What To Do If Your Plant Starts Losing Its Leaves

It's not uncommon to see a plant losing its leaves; in some cases, this a natural process of plant growth. However, in other cases, it might be a sign that something is wrong with the plant.

What can you do if your plant is losing leaves? The following guide will help you understand why plants lose their leaves and what you can do about it.



Common Causes of Plants Losing Leaves


Natural Loss

In some cases, leaf drop is a natural process during the growth of a plant. A plant might lose its old leaves to make way for new growth. In this case, the plant itself appears healthy, and you won't see any signs of problems.


Not Enough Light

If your plant requires a certain amount or intensity of light per day, then it may lose its leaves if it is not getting those requirements fulfilled. If you notice stems or blossoms reaching toward sunlight or spindly leaves, then it's time to move the plant to a sunnier location.


Shock

If your plant has experienced some kind of shock, it will also begin to drop leaves. Plant shock can occur in a number of different ways, such as bringing a plant home from a nursery, moving the plant to a new location, repotting, or experiencing temperature swings. Unfortunately, there is no “cure” for shock; you will simply have to wait and see if your plant will recover.


Not Enough Humidity

All plants require a certain amount of humidity to thrive, whether it is low humidity or higher humidity. If your plant is a tropical plant, it may begin to drop leaves in a low humidity environment. If you live in a dry environment, buy a humidifier to bring up humidity levels in your home, or create a pebble tray.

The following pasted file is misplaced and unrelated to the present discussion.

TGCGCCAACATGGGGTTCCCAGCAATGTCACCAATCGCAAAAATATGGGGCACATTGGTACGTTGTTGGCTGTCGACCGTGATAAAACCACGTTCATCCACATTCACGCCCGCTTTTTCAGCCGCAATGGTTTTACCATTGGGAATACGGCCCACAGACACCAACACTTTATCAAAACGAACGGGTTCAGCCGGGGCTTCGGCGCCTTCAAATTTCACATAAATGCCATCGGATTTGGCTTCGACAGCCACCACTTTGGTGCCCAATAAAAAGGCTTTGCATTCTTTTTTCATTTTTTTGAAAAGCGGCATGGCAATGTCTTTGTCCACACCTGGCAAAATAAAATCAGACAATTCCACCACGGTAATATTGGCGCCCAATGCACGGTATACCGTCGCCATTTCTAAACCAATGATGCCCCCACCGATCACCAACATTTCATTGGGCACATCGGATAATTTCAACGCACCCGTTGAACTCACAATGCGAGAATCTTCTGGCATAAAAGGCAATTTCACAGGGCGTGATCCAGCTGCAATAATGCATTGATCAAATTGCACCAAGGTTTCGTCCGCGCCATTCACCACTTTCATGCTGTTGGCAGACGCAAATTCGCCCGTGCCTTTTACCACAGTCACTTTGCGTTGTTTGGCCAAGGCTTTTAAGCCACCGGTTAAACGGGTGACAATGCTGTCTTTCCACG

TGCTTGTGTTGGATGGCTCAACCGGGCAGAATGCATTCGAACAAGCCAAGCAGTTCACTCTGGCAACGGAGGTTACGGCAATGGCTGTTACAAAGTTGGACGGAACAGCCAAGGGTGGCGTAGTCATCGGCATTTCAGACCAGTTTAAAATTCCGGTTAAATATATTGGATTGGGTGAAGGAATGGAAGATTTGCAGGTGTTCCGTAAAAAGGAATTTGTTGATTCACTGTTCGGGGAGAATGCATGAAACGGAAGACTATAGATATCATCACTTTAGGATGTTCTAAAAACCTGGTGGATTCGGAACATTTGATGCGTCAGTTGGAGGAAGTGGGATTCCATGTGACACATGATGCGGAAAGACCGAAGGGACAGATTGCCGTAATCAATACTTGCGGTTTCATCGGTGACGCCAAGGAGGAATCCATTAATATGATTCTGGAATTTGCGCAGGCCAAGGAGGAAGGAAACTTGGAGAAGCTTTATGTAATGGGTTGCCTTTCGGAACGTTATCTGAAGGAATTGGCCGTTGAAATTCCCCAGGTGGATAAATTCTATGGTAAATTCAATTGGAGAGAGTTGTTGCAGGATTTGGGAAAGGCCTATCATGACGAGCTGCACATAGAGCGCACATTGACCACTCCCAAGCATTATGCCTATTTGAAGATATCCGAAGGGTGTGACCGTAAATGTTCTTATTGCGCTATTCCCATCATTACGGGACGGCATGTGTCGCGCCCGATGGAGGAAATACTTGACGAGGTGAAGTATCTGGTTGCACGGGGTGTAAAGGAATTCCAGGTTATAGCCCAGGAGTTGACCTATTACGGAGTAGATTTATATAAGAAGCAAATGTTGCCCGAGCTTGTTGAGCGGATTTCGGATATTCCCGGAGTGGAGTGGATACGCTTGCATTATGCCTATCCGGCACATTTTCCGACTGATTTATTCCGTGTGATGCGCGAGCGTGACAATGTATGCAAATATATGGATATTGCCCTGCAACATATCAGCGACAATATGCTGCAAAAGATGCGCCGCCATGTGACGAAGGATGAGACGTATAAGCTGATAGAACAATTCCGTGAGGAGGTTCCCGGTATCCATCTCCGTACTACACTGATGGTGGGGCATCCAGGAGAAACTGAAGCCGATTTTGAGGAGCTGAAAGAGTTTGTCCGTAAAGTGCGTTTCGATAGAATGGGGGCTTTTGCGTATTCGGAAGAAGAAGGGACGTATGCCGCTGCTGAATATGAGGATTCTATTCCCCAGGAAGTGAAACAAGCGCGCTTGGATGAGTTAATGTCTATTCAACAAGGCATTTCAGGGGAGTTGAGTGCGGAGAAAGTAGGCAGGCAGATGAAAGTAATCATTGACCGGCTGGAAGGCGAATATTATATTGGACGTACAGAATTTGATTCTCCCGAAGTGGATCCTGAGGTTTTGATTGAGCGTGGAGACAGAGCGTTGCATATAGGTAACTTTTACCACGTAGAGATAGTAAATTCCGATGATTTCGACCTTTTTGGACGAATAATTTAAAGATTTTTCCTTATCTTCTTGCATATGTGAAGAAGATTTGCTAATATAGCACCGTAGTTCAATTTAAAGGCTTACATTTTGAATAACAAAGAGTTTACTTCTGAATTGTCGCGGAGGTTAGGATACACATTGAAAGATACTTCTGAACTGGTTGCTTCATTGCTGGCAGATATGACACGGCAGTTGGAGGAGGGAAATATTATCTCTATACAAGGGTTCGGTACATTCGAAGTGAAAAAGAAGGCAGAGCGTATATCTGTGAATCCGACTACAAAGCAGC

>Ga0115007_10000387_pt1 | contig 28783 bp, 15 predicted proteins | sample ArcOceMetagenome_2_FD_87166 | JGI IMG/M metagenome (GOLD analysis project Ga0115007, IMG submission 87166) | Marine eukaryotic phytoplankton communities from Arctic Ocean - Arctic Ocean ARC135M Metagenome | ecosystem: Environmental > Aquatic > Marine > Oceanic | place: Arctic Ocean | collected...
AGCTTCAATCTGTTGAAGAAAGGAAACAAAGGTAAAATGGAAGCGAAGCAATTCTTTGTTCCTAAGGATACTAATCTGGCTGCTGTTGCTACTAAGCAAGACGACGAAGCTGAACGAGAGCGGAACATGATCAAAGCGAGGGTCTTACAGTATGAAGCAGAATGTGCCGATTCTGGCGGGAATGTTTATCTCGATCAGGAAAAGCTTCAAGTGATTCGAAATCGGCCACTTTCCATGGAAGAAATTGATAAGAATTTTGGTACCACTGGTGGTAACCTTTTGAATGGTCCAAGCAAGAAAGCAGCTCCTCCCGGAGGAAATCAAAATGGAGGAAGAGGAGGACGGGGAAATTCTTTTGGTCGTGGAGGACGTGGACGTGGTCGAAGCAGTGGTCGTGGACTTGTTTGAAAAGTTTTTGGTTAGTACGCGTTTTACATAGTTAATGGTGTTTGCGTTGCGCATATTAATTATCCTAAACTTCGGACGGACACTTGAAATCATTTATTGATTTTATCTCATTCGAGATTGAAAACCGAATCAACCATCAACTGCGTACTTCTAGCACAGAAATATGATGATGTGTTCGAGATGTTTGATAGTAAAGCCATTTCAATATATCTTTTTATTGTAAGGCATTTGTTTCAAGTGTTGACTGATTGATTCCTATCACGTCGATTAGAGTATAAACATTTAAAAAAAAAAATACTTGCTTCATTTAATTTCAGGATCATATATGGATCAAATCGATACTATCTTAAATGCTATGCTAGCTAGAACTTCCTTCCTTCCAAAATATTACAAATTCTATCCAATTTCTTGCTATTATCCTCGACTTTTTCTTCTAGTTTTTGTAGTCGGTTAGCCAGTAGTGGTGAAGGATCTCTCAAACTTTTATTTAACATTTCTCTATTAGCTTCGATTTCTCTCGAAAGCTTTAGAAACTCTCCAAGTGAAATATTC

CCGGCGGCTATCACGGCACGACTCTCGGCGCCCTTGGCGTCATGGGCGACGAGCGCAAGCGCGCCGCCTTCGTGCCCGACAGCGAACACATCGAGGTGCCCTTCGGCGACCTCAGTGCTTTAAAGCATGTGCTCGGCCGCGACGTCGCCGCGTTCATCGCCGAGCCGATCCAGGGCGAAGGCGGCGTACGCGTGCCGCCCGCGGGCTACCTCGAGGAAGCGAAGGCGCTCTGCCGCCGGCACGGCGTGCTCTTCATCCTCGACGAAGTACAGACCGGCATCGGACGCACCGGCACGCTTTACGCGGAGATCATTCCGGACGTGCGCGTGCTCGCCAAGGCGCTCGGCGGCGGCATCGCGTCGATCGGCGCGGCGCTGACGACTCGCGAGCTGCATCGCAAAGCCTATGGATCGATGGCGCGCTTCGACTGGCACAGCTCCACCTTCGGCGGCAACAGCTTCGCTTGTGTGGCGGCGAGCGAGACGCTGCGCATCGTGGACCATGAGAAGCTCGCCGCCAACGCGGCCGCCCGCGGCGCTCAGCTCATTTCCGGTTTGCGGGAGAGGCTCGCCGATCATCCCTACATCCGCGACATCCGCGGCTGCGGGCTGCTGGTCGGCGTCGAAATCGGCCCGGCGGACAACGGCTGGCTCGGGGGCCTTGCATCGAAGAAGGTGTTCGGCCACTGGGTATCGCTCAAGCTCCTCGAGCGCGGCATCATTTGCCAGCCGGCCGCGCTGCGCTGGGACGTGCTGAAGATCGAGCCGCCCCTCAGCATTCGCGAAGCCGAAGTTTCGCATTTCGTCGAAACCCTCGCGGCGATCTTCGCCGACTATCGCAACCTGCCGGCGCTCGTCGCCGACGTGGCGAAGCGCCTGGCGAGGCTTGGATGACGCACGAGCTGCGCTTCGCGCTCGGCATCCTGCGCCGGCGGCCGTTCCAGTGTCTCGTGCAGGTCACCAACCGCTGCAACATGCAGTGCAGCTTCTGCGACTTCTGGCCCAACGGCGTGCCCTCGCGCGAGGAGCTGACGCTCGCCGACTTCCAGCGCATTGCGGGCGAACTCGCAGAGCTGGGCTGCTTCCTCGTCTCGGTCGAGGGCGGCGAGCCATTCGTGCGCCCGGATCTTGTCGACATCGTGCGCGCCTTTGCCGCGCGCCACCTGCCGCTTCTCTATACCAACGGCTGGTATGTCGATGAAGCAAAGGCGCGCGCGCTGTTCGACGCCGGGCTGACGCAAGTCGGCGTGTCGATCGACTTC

Physical Contact

One surprising cause of leaf loss is physical contact. If your plant is often being brushed up against by people walking nearby or touched on a regular basis, it may begin to drop its leaves. Move the plant to an area where it will not be touched.


Pests

Pests can cause all kinds of havoc on your plants, so it is best to address it as soon as possible. If you notice signs of pests, such as holes in your plants, white spots, black mold, or visible pests crawling around, make sure to take action immediately. Remove the insects manually and then use a gentle organic insecticide to treat the leaves and the soil.


Nutritional Problems

Sometimes plants may not be getting enough macronutrients. This will cause nutritional deficiency, which will show itself in numerous ways. In addition to the loss of vibrant colors, slow growth, and lack of blossoms in flowering plants, plants with poor nutrition may begin to lose their leaves.

The best solution is to fertilize the plant. Make sure to use the right fertilizer for your plant and follow the recommended doses.


Not Enough (or Too much) Water

It's a problem when your plant does not receive enough water, but it's also a problem if your plant receives too much water. If your plant is losing leaves, consider changing your watering habits.



What Else You Can Do

If your plant is still losing leaves and none of the above solutions worked for you, or you still aren’t sure why your plant is struggling, then you need to consider the overall health and history of your plant. You will need to perform a diagnostic test to determine why your plant is losing its leaves.


Examine your plant’s history

First, consider your plant history and how it may be impacting the leaves. Have you moved the plant to a new location recently? Did the plant experience any type of temperature changes or changes in light? Did you just repot the plant, brought it home for a shop o received it by mail? Has the plant ever experienced leaf loss before, and if so, what was the cause?


Consider your plant’s health

Is your plant in overall good health, aside from its leaf loss? Or is it showing signs of stress? Take the time to implement a plan by checking the state of the root system, adjusting the watering frequency, or changing its location.



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